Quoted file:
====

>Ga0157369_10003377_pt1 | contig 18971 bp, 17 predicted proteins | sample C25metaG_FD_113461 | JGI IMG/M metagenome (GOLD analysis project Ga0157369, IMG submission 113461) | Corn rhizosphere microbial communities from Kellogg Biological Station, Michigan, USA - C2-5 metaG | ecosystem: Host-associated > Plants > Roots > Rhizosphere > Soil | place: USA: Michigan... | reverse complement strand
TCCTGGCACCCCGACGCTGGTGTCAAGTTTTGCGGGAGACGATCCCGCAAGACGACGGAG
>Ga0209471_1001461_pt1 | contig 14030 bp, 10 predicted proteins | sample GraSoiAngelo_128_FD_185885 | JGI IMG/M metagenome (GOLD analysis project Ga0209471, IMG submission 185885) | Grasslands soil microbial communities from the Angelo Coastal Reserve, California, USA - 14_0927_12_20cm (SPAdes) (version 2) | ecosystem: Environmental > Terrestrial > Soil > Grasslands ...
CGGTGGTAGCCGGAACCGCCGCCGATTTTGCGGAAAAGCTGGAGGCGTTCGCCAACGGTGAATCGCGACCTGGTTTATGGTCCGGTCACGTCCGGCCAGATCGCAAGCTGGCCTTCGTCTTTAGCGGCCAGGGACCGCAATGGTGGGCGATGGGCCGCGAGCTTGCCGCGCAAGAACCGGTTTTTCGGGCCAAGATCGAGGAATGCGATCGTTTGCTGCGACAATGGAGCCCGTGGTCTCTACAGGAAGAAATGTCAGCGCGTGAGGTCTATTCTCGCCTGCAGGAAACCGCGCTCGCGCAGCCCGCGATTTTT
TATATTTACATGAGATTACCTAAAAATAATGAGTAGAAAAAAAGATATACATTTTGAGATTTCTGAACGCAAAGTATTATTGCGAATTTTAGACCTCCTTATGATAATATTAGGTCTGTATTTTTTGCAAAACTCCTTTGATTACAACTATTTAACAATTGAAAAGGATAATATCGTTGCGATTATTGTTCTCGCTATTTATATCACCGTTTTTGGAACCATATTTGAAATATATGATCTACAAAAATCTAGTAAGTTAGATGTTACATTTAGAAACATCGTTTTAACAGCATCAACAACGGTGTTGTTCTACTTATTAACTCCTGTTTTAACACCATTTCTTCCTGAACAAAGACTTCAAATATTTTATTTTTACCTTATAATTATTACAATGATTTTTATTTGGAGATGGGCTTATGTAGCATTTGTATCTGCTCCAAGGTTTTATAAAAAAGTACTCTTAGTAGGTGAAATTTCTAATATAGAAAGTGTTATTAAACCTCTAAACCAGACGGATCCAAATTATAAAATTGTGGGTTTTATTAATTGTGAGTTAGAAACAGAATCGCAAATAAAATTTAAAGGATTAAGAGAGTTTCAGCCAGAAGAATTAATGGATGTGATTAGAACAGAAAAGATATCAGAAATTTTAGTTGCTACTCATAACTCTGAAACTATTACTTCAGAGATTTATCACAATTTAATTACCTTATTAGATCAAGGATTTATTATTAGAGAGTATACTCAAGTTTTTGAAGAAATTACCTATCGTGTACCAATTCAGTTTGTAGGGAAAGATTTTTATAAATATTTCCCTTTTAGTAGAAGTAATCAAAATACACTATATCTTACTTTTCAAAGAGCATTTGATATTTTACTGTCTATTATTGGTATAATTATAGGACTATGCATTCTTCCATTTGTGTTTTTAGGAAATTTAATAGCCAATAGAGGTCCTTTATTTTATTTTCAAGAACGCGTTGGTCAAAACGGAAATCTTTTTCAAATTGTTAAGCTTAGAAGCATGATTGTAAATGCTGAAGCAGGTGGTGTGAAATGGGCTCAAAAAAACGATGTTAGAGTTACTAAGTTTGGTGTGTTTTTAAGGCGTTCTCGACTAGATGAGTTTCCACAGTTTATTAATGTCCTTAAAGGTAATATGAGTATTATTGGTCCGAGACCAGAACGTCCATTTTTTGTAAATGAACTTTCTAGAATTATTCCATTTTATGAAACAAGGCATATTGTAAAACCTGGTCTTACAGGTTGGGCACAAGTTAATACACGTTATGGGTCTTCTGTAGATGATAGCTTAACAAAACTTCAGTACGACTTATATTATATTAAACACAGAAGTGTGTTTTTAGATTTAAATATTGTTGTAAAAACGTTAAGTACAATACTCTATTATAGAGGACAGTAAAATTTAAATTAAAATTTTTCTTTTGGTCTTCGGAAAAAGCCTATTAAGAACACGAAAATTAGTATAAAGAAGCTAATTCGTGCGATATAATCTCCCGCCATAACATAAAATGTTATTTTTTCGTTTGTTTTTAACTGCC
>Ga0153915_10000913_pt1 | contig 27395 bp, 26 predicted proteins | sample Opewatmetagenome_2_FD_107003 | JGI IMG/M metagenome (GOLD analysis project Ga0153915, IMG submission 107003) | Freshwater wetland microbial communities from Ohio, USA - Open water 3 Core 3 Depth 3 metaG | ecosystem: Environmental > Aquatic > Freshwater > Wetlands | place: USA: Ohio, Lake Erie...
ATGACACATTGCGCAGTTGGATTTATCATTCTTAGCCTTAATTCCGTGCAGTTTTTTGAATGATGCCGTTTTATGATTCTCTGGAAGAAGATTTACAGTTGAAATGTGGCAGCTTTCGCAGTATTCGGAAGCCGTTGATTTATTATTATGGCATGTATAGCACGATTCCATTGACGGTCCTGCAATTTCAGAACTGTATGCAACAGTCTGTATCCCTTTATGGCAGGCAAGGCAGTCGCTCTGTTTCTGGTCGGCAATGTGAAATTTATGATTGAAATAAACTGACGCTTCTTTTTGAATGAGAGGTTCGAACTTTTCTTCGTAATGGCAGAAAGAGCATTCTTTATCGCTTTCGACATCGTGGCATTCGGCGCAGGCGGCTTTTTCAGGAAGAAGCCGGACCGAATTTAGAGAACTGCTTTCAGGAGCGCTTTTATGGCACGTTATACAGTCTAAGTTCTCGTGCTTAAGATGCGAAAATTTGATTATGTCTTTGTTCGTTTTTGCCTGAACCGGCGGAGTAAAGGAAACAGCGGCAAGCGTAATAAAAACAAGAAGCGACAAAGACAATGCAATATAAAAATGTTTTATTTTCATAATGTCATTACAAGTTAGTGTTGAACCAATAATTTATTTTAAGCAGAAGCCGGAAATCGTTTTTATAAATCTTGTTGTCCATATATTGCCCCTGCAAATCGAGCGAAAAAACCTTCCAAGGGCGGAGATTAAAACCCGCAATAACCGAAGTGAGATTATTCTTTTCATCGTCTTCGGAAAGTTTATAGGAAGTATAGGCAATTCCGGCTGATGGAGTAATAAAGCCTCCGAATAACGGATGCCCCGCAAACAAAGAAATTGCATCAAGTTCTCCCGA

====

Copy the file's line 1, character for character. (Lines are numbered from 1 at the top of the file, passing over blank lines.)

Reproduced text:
>Ga0157369_10003377_pt1 | contig 18971 bp, 17 predicted proteins | sample C25metaG_FD_113461 | JGI IMG/M metagenome (GOLD analysis project Ga0157369, IMG submission 113461) | Corn rhizosphere microbial communities from Kellogg Biological Station, Michigan, USA - C2-5 metaG | ecosystem: Host-associated > Plants > Roots > Rhizosphere > Soil | place: USA: Michigan... | reverse complement strand